- Apex court directs Pakistan’s premier intelligence agency to specify date by which roadblocks outside headquarters will be removed
- Justice Nisar says IHC acted beyond its mandate by taking suo motu notices, suspends Justice Siddiqui’s directive to ISI
ISLAMABAD: The Supreme Court (SC) on Wednesday suspended an earlier Islamabad High Court (IHC) directive to the Inter-Services Intelligence (ISI) to clear the roadblocks on Khayaban-i-Suharwardy within a week, directing the country’s top spy agency to specify a date by which it would remove the blockades from the main road in front of its headquarters at Aabpara Chowk in the federal capital.
Chief Justice of Pakistan (CJP) Mian Saqib Nisar observed that the spy agency is not above the law and it should have complied with the top court’s earlier directives pertaining to roadblocks, however, he observed that the IHC had acted beyond its mandate by taking suo motu notice of the issue.
On June 22, IHC Justice Shaukat Aziz Siddiqui had directed the ISI to clear the portion of Khayaban-i-Suharwardy in front of its headquarters in a week’s time.
It is pertinent to mention here that Justice Siddiqui, who is also facing a misconduct reference in the Supreme Judicial Council (SJC), had earlier criticised Chief Justice Nisar for “insulting” judges during court hours, while referring to an earlier incident in which the CJP had tossed the mobile phone of Larkana Additional District Judge Gul Zamir Solangi during court hours.
During Wednesday’s hearing, the defence secretary, challenging the high court’s directive, argued that IHC neither has the authority nor jurisdiction to take suo motu notices and issue orders on such matters.
The three-judge bench, headed by the CJP, agreed with the appellant’s argument and suspended the IHC decision.
“The high court does not have the right to take suo motu notices; we suspend its order,” the CJP remarked.
Justice Nisar then ordered Deputy Attorney General Nayab Gardezi to inquire from the ISI why it had erected blockades on Khayaban-i-Suharwardy, a road which is part of Islamabad’s master plan.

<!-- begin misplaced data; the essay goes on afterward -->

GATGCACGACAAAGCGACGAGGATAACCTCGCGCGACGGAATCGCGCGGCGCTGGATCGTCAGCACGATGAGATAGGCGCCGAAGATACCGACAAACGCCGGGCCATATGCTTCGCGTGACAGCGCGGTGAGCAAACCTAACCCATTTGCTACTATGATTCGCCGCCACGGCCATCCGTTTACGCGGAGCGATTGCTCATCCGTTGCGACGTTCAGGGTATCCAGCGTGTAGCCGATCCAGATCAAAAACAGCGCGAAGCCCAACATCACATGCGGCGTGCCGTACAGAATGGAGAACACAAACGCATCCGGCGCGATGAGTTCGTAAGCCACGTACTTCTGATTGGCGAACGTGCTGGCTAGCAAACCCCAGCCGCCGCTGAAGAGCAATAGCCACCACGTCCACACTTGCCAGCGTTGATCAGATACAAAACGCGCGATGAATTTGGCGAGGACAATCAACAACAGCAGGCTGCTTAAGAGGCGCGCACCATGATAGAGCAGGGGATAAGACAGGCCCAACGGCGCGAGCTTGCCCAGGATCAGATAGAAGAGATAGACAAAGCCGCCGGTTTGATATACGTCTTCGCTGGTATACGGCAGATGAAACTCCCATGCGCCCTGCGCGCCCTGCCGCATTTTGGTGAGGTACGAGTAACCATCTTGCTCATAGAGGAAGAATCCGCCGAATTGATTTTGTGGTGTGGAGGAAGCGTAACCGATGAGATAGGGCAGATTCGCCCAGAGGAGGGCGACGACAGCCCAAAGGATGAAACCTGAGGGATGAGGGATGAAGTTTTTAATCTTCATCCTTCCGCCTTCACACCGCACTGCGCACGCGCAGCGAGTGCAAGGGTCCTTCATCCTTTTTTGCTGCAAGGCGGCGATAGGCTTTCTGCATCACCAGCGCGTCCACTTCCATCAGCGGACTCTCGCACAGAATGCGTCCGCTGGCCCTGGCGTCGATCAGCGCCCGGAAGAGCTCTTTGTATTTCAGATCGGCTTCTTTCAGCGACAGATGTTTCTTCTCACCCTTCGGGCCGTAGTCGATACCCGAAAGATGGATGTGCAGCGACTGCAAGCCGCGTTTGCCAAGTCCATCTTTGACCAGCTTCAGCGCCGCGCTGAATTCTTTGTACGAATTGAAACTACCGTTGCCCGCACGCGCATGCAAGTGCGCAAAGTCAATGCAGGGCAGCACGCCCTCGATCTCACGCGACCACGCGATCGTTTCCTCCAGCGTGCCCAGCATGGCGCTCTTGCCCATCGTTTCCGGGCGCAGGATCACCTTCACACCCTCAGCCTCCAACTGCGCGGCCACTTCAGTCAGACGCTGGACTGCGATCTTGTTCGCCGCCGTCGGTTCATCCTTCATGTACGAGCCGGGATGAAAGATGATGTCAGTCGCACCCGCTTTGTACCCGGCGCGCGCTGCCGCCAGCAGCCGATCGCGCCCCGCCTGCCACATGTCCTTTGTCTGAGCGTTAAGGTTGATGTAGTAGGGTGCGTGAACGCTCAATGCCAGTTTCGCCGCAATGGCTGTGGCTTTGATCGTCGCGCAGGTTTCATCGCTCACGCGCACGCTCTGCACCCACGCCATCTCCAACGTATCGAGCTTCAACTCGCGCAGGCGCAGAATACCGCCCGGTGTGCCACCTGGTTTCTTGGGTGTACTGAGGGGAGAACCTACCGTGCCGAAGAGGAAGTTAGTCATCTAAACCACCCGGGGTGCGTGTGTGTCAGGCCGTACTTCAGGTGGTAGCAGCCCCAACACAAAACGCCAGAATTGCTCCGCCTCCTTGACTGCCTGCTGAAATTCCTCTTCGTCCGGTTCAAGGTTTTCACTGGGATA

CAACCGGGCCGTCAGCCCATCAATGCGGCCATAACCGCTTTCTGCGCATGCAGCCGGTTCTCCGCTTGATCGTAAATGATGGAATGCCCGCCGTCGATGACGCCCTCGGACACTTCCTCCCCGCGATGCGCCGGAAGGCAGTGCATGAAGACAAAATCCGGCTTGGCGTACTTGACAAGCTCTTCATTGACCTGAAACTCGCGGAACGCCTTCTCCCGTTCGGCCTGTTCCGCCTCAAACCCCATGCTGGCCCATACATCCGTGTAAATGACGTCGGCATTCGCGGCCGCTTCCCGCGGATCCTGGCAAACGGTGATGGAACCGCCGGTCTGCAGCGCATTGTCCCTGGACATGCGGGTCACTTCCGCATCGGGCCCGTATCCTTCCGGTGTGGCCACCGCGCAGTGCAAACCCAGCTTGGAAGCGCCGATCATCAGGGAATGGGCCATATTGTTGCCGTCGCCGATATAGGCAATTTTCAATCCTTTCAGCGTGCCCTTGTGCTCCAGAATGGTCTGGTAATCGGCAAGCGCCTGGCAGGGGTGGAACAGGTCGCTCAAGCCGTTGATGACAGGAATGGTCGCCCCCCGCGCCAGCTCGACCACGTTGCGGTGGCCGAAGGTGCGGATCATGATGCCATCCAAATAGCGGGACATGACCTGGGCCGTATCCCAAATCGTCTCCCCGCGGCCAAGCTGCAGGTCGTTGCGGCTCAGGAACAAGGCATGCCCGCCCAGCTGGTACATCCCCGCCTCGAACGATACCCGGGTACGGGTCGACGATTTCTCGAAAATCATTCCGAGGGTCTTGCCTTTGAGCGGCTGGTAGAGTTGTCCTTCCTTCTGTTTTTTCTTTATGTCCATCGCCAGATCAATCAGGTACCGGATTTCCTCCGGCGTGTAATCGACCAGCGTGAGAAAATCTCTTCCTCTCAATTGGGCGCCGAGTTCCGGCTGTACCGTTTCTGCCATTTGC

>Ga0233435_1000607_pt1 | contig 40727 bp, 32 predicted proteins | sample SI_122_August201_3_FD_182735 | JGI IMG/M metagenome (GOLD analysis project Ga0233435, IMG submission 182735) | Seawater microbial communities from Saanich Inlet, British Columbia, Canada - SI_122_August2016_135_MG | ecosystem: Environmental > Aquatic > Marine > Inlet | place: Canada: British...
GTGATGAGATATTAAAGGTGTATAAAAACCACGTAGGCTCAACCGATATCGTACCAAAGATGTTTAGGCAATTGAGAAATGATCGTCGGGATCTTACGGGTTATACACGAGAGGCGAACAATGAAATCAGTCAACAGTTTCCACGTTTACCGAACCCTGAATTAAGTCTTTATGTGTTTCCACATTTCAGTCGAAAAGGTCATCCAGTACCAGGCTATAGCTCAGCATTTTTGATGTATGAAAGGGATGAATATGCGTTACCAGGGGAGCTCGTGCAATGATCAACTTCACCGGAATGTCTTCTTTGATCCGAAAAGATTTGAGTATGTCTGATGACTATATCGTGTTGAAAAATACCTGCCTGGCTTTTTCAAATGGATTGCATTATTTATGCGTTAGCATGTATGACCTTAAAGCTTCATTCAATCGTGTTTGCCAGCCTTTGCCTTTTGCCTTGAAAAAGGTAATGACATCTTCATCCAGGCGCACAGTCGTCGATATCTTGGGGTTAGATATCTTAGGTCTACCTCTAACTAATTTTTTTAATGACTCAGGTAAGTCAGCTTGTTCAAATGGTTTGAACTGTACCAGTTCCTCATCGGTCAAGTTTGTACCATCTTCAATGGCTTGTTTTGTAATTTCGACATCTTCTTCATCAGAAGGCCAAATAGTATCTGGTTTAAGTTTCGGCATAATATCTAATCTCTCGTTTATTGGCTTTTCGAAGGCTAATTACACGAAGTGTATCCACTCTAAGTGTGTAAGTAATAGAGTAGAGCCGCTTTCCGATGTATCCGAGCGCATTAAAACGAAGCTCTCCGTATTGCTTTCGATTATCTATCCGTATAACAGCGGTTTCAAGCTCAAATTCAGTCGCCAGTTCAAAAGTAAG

“Bring us the master plan and let us know why the road was shut down,” Justice Nisar ordered, directing ISI officials to inform the court when the blockades will be removed from the road.
The court’s orders against encroachment on public land all over Pakistan have been issued, and the ISI is not exempted from it, he said. “Call the ISI chief. Why has the road not been opened for public use despite court orders? This road has to be opened because it’s causing trouble for the public,” he asserted.
Citing security issues as the reason for the ISI’s blockage of the thoroughfare, the deputy attorney general assured the court that the road will be opened when the security concerns are eliminated.
“[Also], we closed the road but we also built an alternative, which was also allotted in writing by the Capital Development Authority,” he added.
The case was adjourned until Friday.
Earlier in March, the top court had taken notice of Capital Development Authority blocking the road and had ordered the civic agency to explain why and on whose orders Khayaban-i-Suharwardy had been blocked for the past few years.
“Blocking of main roads in the name of security cannot be allowed,” the chief justice had remarked, adding that everyone is equal before the law.